A Christmas Story is undeniably one of the greatest holiday movies of all time. Released back in 1983, the movie was only a moderate success at the box office, grossing nearly $21 million on a $3 million budget. However, the movie’s stature quickly grew thanks to home viewing and repeated TV airings, eventually leading to its status as a bonafide classic. It is now in the Library of Congress for being “culturally, historically, or aesthetically significant.”
As it’s been over 30 years since release, the filming locations look quite different than they did in the early 80s. We’re here to show you. These are ten filming locations from A Christmas Story, then vs. now.
10 The House
Luckily for all you Christmas Story fans, the house is still standing. Not only is it still standing, but it has been renovated both inside and out to look exactly like it did in the movie, and you can visit the house and surrounding complex for a full tour year-round.
The house is located in the Tremont neighborhood of Cleveland, at 3159 W 11th Street. In 2004, an entrepreneur bought the house off eBay for just $150,000 and completely reconfigured the interior and exterior to make it look exactly like it did in the movie (despite the interiors being filmed on a sound stage).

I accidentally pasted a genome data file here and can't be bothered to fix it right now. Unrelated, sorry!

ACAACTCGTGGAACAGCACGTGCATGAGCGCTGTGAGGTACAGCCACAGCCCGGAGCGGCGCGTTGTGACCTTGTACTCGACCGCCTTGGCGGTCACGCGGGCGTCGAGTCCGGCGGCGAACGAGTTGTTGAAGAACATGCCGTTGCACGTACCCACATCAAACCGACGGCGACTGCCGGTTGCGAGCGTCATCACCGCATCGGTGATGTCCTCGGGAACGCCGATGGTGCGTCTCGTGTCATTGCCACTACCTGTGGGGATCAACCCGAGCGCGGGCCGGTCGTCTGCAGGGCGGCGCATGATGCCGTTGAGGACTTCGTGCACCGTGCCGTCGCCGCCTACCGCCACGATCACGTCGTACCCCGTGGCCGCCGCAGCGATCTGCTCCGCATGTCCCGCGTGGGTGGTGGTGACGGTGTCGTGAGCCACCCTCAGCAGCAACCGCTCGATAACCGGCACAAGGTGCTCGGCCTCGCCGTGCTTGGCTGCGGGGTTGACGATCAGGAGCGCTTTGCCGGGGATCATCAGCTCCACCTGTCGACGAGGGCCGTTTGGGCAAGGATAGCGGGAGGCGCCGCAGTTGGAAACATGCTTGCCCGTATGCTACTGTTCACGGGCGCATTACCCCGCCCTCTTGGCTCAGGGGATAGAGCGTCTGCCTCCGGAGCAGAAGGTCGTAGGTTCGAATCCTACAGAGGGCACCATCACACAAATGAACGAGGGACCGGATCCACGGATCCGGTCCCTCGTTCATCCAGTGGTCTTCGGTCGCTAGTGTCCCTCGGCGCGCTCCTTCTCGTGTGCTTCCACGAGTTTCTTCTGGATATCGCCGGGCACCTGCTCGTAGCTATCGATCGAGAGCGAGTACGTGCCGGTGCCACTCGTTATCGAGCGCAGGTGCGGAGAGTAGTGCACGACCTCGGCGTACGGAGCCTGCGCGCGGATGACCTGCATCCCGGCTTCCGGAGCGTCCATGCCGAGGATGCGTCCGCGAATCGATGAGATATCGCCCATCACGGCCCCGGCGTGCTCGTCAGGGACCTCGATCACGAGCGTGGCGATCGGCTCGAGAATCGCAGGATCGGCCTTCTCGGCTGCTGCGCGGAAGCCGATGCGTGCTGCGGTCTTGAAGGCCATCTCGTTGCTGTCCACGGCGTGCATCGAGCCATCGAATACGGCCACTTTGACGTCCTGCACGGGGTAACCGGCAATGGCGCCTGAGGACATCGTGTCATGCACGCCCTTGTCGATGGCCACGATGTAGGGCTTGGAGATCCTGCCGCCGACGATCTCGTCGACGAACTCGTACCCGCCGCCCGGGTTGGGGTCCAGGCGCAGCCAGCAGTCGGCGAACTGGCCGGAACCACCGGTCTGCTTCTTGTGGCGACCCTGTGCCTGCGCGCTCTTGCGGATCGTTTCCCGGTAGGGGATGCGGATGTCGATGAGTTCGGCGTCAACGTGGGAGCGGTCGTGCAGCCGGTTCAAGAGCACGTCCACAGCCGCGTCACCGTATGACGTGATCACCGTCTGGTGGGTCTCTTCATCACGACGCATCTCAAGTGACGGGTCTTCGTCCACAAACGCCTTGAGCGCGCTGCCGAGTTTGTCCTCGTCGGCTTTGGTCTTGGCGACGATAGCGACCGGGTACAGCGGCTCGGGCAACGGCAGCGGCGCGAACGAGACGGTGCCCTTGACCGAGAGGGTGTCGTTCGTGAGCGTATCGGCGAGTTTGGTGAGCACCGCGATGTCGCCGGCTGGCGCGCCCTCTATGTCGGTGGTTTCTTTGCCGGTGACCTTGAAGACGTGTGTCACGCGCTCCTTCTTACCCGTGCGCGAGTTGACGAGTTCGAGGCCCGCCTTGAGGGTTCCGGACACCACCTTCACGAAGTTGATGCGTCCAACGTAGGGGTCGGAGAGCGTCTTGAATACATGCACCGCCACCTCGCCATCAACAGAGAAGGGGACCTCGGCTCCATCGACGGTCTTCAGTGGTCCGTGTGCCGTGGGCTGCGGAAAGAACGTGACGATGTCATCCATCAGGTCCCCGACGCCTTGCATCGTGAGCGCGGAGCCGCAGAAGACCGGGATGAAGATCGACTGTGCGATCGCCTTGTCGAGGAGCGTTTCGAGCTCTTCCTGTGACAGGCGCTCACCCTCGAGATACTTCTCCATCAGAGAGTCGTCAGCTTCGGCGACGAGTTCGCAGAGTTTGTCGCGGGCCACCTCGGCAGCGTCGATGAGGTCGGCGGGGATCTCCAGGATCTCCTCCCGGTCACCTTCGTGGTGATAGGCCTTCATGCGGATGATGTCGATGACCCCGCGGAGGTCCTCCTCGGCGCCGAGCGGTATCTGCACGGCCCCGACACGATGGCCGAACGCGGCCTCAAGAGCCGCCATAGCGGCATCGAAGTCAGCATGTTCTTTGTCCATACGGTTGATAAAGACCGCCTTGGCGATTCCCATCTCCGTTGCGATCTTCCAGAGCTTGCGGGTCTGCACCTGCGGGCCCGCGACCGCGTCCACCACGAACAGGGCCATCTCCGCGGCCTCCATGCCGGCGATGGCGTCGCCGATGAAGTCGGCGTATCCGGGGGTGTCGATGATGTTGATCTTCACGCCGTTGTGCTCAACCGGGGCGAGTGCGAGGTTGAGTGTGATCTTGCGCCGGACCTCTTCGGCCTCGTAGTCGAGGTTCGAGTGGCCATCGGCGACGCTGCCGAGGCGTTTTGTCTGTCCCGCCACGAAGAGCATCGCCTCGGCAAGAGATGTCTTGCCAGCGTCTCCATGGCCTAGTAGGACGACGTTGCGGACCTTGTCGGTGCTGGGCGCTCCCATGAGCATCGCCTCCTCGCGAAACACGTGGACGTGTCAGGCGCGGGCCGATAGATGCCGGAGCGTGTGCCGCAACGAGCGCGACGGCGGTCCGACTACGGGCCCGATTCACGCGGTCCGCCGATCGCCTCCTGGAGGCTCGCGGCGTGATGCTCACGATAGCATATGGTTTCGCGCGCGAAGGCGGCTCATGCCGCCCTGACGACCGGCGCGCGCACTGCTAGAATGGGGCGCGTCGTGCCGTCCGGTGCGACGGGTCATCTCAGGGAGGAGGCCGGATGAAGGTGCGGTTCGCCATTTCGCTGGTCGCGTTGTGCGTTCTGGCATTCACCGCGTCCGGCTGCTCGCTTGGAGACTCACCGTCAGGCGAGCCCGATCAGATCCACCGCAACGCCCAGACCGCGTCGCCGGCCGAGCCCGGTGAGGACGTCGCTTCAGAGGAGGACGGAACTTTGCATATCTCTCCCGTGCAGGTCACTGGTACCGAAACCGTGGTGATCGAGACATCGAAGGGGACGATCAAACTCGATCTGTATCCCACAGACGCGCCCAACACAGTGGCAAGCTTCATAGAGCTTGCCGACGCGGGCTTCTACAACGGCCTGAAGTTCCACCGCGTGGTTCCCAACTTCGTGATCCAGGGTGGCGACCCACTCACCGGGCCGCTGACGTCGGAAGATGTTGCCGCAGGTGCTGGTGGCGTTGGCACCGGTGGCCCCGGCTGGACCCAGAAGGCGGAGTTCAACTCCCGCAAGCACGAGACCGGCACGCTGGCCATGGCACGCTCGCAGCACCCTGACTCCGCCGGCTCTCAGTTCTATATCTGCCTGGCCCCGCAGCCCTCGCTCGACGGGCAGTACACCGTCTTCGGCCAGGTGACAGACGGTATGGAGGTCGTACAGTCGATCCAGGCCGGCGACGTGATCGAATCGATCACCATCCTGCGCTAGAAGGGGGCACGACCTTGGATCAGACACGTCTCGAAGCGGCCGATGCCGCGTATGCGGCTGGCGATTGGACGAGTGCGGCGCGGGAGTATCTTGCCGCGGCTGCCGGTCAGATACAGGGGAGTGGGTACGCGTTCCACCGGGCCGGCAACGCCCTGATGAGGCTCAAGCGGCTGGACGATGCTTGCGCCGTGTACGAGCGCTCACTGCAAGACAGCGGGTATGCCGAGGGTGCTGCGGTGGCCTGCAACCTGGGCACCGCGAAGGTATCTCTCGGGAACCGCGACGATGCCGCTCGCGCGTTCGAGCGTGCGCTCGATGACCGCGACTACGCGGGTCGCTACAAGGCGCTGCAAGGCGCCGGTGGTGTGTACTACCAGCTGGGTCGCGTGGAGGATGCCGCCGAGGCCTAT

Higbee’s plays a major role in A Christmas Story. Ralphie first sets eyes on the BB gun in the window of Higbee’s at the beginning of the movie and later visits the department store to see Santa. It’s probably the most iconic scene in the whole movie. Unfortunately, Higbee’s went defunct in 1992 and was converted to Dillard’s, and, in 2011, it underwent significant remodeling and reopened as the Horseshoe Casino. It is now known as the Jack Cleveland Casino after a change in management.
8 Cleveland Public Square
Cleveland Public Square is directly tied to Higbee’s (and the sequence where Ralphie goes to see Santa). In the movie, Ralphie and his family watch a parade just outside Higbee’s. This parade goes through Cleveland Public Square, which was shot on location at 3:00 in the morning!
In fact, you can sort of make out the Soldiers’ and Sailors’ Monument in the background of the scene. The area was significantly redesigned in 2016 to include significantly more green space and to make the general area more pedestrian-friendly.
7 Ralphie’s School
Ralphie attended school at Warren G. Harding Elementary in Cleveland, the real school that the book’s author, Jean Shepherd, attended. However, to visit the real school, you’ll have to make your way up to Canada. The real school was called Victoria School, and it was located in St. Catharine’s, Ontario, a small city just south of Toronto. While the school closed in 2002, the building remains standing and is now the home of a women’s shelter called Gillian’s Place.
6 The Antique Fire Truck